Danielle Valente, an editorial assistant at RT Book Reviews and a former freelance reporter, said, “Hagan did a pretty solid job with his feature on Logan and kept me engaged.”

“However, I did get this slight feeling that he was playing up her gender more than he should have,” Valente added in an email interview.

Others were troubled that in an article about her journalism, Hagan had brought up the sexual assault Logan had experienced while covering the Egyptian revolution in 2011.

In an article in Slate, Amanda Hess chided Hagan for hinting that the sexual assault which “earned Logan enormous goodwill from CBS colleagues “ didn’t happen the way Logan claimed. “Hagan may be trying to subtly nod to the fact that some other journalists and witnesses on the ground that night have contested Logan’s version of events, but if Hagan has any doubt as to Logan’s story, he should report it out, just like he did so doggedly for the rest of the piece,” Hess wrote.

Hagan also seems more preoccupied by Logan’s hotness than her journalistic integrity.

Allie Jones wrote in The Wire that “most of the time, it seems like he’s trying to figure out whether she’s too hot.” She wrote, “Logan’s good looks are well known, and obviously, they don’t have any bearing on whether she’s still a good reporter. But Hagan helpfully reminds us that she’s sexy anyway. Many, many times.”

And in spite of everything Hagan did say, he failed to address the most salient implications of Logan’s scandal.

For one thing, in over 6000 words on a disgraced journalist who got herself in hot water for failing to properly vet her sources, Hagan never even talked to Logan.  Ann Marie Awad, a reporter and host of Morning Edition at WRKF-FM in Baton Rouge, brought this up several times in an interview.

“I cannot reiterate enough times that I can’t understand why he didn’t even give Logan a chance to state her case–even one sentence saying Logan declined to comment or something would have put me at ease, but no,” Awad said.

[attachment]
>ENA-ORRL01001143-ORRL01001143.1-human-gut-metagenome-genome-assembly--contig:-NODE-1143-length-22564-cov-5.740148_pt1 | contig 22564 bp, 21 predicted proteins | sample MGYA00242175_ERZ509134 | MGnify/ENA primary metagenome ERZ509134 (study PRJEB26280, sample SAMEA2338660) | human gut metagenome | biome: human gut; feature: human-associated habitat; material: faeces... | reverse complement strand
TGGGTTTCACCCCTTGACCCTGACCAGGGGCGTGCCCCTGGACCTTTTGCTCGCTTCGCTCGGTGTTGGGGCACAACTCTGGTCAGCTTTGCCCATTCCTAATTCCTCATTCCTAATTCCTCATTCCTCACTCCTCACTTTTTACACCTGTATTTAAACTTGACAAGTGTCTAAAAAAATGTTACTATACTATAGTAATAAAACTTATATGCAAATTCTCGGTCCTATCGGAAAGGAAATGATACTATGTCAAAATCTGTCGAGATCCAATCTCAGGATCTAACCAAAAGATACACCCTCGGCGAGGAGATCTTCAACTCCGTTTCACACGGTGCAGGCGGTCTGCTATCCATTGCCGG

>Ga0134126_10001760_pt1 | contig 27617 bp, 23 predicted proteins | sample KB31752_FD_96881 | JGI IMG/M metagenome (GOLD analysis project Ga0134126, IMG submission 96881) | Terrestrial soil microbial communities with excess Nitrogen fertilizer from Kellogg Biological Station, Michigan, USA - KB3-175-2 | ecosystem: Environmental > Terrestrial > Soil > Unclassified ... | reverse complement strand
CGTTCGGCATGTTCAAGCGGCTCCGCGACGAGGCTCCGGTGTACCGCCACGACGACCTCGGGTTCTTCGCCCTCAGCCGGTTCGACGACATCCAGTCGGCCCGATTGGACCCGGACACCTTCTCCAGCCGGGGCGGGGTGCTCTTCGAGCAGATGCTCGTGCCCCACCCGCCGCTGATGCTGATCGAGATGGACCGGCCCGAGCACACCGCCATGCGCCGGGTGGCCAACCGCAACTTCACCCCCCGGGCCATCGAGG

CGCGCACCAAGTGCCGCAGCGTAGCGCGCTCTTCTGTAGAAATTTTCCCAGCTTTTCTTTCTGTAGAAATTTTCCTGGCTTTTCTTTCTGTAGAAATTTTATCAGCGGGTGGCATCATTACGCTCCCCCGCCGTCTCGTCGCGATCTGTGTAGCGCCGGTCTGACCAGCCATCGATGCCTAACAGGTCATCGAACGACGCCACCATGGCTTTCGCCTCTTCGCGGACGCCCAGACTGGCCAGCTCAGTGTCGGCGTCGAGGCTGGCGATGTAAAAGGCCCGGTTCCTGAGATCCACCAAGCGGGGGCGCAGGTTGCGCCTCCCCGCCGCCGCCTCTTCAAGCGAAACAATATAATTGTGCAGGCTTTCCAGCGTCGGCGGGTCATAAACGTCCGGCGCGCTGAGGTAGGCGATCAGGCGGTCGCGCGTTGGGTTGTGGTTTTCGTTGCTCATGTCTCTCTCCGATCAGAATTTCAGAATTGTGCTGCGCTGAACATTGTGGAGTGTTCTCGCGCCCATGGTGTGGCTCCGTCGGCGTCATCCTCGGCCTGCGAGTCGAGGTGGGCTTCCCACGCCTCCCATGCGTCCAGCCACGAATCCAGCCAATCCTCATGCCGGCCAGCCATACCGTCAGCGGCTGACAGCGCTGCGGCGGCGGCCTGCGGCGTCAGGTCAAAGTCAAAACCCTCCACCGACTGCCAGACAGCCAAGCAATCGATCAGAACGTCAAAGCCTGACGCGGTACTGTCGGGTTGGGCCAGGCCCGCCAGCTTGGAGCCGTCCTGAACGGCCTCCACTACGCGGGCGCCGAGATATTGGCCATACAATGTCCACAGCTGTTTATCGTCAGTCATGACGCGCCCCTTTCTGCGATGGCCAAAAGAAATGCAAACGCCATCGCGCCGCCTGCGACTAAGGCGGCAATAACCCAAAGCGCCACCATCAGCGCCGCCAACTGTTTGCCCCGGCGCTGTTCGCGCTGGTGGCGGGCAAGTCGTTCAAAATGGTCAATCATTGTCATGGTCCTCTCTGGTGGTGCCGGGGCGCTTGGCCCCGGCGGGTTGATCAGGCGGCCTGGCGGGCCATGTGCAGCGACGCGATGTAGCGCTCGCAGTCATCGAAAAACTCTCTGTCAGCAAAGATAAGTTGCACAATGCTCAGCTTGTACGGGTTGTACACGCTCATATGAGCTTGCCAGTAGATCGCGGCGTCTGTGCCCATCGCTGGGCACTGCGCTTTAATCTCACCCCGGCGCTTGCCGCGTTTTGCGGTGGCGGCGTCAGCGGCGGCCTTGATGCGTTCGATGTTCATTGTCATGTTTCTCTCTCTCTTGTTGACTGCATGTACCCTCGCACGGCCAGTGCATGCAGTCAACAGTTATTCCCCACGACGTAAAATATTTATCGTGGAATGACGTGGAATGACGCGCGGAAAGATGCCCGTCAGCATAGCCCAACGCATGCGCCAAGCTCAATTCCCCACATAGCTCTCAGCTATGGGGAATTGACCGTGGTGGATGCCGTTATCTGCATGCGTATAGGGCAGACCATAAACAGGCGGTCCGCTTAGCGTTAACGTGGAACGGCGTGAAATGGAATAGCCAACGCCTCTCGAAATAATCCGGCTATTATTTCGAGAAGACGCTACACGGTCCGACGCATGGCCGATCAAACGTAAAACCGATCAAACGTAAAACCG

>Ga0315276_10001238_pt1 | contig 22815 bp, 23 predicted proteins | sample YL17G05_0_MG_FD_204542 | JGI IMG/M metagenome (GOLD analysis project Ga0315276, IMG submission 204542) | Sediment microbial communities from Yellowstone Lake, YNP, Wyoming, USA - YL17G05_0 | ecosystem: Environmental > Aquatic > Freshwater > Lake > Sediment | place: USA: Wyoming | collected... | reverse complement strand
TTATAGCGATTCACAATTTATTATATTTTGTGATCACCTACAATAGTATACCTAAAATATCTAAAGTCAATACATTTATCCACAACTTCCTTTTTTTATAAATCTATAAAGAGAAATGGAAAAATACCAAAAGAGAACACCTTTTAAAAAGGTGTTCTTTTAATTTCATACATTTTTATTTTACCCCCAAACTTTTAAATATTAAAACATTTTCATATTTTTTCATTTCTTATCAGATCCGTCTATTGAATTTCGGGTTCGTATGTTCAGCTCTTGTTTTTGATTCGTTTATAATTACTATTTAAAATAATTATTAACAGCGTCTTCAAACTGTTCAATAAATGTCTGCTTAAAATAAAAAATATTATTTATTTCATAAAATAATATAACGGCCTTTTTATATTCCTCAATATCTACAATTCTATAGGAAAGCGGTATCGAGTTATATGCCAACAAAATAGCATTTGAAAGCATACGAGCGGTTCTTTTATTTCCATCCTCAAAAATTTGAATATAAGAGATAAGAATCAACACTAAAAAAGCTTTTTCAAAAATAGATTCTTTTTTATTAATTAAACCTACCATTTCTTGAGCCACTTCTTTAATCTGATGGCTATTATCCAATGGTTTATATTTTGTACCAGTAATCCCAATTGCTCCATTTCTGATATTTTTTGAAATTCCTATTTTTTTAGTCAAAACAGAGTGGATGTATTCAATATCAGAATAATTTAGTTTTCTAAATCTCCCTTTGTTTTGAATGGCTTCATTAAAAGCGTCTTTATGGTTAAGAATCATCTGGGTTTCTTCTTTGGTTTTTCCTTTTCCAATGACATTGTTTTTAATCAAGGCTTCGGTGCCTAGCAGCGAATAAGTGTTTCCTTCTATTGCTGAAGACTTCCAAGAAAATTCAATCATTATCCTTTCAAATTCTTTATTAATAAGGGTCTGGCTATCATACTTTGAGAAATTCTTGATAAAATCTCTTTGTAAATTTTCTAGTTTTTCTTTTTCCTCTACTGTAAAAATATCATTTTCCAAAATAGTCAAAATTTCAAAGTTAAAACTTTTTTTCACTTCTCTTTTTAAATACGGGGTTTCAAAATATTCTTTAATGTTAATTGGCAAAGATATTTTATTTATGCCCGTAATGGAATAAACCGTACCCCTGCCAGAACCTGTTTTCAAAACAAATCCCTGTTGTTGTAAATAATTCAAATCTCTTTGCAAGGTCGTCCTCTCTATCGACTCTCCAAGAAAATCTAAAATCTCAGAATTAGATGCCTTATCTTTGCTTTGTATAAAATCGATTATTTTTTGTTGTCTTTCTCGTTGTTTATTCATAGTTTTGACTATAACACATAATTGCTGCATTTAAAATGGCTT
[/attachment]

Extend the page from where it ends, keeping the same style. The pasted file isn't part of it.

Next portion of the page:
Not only did Hagan fail to talk to the main character of his story, he also used Logan as a scapegoat and relied on tabloid articles, hearsay and anonymous sources at CBS in his quest to assassinate Logan’s character based on superficial qualities that have nothing to do with journalism and everything to do with the fact that Logan is an attractive blonde woman.

Allie Jones broke Hagan’s piece down to four parts: “The time Lara Logan did not know how hot she was,” “the times Lara Logan did know how hot she was,” “the times other people called Lara Logan hot,” and “Here are some hot things about Lara Logan.”

“Instead of focusing on how 60 Minutes ignored the usual fact-checking procedure for the Benghazi story, or how they chose to nab pre-fab stories from their sister companies, he mentions those details in passing while spending way more time talking about Logan’s bathing suits and her love life,” Awad said in an email.

Hagan didn’t seem concerned, either, as to whether Logan would return to her job at 60 Minutes. “Waiting in the wings is a new up-and-comer. Attractive, blonde, fluent in three foreign languages. Everybody is talking about 34-year-old Clarissa Ward.” After all, in a media environment where two-thirds of reporters are men, one hot blonde polyglot chick is as good as the next, in Hagan’s eyes.

A month after Hagan’s report, Logan was back at work at CBS. Media Matters isn’t too happy about it. David Brock, the founder of the progressive media watchdog group, said in a statement, “CBS indicated that they were serious about rebuilding its brand and taking accountability. Having Logan back on 60 Minutes shows the exact opposite.”

But the real story is much bigger than Logan. She messed up and soiled her reputation, as well as that of CBS. But Logan’s error wasn’t just flawed reporting. It was, as much as anything, a product of the reporting environment. A tidbit of Logan’s speech at the Better Government Association luncheon highlights that equally troubling issue in modern journalism and the role of the reporter.

“Al Qaeda changed the nature of journalism forever when they slit Daniel Pearl’s throat on camera,” Logan said. “They changed our currency. Journalists no longer had a value in reporting things and being witnesses. They became participants in the conflict and in the fight.”

How do journalists remain objective when one side is trying to kill the messenger?

And beyond that question are many more. Just as technology forces us to update the way we tell our stories, corporatization and an increasingly hostile world that maligns journalists should change the way we hold ourselves accountable.